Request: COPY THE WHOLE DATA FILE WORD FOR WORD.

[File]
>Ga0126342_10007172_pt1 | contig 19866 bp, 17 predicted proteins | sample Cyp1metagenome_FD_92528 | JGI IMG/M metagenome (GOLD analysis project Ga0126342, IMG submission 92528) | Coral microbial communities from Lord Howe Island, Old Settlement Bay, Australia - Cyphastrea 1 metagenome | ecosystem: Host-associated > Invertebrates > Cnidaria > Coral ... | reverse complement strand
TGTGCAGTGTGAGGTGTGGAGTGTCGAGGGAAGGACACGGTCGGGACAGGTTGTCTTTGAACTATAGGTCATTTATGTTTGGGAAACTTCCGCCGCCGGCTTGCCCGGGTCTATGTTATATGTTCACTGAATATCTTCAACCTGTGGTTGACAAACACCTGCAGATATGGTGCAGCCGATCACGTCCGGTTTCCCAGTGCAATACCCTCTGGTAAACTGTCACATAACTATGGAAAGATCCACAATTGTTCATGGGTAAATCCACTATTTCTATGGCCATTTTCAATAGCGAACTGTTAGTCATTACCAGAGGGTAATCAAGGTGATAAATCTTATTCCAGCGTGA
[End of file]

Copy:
>Ga0126342_10007172_pt1 | contig 19866 bp, 17 predicted proteins | sample Cyp1metagenome_FD_92528 | JGI IMG/M metagenome (GOLD analysis project Ga0126342, IMG submission 92528) | Coral microbial communities from Lord Howe Island, Old Settlement Bay, Australia - Cyphastrea 1 metagenome | ecosystem: Host-associated > Invertebrates > Cnidaria > Coral ... | reverse complement strand
TGTGCAGTGTGAGGTGTGGAGTGTCGAGGGAAGGACACGGTCGGGACAGGTTGTCTTTGAACTATAGGTCATTTATGTTTGGGAAACTTCCGCCGCCGGCTTGCCCGGGTCTATGTTATATGTTCACTGAATATCTTCAACCTGTGGTTGACAAACACCTGCAGATATGGTGCAGCCGATCACGTCCGGTTTCCCAGTGCAATACCCTCTGGTAAACTGTCACATAACTATGGAAAGATCCACAATTGTTCATGGGTAAATCCACTATTTCTATGGCCATTTTCAATAGCGAACTGTTAGTCATTACCAGAGGGTAATCAAGGTGATAAATCTTATTCCAGCGTGA